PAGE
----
Welcome to the fourth ever Hockey Education Committee Mailbag! For those who are new to this series, here are my first three Mailbags:
This week's lame excuse for the late posting of the HEC Bag: I had a hockey tournament on Saturday, and a league game on Sunday. Feel free to boo, but don't forget to read.
Now, onto the Mailbag, where like always I begin with a question from The Captain...
Who has the hardest slap shot ever recorded?
-The Captain, Saint Leo
That honour goes to Sheldon Souray. Souray has always been noted as having one of the hardest shots in the NHL, and he backed it up, clocking a 106.7 MPH slapper at an Edmonton Oilers' skills competition on January 4th, 2008.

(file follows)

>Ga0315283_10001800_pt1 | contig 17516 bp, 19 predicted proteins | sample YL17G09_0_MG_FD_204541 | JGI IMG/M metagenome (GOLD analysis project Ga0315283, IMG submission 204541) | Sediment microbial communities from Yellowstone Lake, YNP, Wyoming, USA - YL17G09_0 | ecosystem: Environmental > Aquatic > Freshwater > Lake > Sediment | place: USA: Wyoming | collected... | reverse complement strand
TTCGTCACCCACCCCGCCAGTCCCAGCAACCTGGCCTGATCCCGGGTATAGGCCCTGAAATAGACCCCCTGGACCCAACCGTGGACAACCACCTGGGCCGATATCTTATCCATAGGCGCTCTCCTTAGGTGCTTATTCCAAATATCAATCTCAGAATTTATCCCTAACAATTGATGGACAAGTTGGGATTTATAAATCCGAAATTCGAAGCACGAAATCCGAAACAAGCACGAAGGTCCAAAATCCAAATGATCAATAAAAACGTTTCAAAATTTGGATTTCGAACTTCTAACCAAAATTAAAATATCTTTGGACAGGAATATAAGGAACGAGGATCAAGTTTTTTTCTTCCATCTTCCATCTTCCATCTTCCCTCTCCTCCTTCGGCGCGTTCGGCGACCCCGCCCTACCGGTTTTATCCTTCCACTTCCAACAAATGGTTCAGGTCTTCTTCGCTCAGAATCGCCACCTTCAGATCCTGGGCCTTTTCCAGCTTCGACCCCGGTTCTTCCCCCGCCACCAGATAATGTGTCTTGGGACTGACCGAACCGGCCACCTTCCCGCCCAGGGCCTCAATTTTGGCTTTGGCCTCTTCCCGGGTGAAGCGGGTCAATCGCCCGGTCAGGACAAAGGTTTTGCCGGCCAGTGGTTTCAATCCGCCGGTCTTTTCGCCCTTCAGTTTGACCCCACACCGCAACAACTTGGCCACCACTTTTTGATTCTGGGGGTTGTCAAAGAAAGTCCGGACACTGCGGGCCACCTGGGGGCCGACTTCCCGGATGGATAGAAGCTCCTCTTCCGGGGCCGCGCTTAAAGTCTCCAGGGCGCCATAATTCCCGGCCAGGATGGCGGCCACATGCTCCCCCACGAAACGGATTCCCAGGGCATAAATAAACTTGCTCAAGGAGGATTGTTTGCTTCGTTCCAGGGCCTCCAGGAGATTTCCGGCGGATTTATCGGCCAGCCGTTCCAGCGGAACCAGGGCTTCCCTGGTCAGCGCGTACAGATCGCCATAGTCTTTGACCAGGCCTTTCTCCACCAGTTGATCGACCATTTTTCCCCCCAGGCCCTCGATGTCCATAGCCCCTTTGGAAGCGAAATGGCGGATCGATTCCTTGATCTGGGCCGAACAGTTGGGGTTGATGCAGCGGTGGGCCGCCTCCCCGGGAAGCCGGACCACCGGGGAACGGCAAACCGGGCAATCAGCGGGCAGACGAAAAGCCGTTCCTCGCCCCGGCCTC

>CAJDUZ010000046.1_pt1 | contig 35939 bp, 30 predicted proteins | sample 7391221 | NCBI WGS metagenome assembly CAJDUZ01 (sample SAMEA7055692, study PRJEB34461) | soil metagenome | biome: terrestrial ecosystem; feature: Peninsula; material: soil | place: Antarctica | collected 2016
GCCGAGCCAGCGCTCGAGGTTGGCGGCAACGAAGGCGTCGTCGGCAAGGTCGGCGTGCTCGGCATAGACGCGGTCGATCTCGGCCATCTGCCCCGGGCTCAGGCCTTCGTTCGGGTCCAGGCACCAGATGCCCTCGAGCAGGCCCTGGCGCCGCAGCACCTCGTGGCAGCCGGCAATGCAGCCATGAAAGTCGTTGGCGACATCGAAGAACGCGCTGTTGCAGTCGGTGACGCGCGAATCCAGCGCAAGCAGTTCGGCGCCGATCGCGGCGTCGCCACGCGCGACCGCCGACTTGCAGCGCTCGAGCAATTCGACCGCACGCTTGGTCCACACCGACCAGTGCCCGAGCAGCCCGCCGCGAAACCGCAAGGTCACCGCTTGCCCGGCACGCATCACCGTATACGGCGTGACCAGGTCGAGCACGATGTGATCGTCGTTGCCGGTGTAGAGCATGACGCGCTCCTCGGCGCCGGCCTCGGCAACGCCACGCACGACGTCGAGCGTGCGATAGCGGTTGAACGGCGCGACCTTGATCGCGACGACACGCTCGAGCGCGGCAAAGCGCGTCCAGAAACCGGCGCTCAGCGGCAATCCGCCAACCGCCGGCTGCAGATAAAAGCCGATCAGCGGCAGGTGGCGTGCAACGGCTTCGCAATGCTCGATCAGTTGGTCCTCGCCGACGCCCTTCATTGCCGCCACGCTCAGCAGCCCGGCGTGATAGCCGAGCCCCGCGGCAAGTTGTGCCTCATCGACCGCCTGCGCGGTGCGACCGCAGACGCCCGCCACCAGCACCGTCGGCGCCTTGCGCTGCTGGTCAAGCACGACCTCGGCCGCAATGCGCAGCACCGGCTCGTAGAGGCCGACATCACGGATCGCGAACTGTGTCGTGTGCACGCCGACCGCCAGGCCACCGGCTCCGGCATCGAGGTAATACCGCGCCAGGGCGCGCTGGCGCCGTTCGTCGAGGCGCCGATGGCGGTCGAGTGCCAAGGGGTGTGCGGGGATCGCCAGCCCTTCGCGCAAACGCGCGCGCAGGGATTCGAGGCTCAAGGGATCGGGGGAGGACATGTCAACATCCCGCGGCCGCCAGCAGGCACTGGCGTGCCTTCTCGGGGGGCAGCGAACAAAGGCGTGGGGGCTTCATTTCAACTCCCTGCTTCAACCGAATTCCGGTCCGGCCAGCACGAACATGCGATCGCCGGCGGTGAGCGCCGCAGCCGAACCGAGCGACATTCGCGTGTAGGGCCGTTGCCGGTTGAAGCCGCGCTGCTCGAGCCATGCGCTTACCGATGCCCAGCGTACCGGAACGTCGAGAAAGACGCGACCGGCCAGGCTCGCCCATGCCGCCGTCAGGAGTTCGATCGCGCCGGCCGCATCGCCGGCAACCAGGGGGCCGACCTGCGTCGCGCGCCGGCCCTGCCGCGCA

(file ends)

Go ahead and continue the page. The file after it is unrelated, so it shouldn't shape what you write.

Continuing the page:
Souray grew up in small-town Alberta, and is one of very few Metis players in the NHL. His father, Richard, was an alcoholic but kicked the bottle when he realized that his son was going to get drafted. After his parents divorced when he was nine, he was shuttled around Alberta, but settled down when his hockey career blossomed. However, he is known best for marrying Baywatch star Angelica Bridges. Sadly, they divorced in 2006.
Now, here comes a simple question with a length answer...
What are all the awards/trophies in the NHL, and who are they given to? And why is it called the Stanley Cup?
-The Rookie, Germantown
There are four team trophies, and lots of individual trophies. I'll list them all, along with their current holder:
Stanley Cup- awarded to the NHL playoff champion (Detroit Red Wings)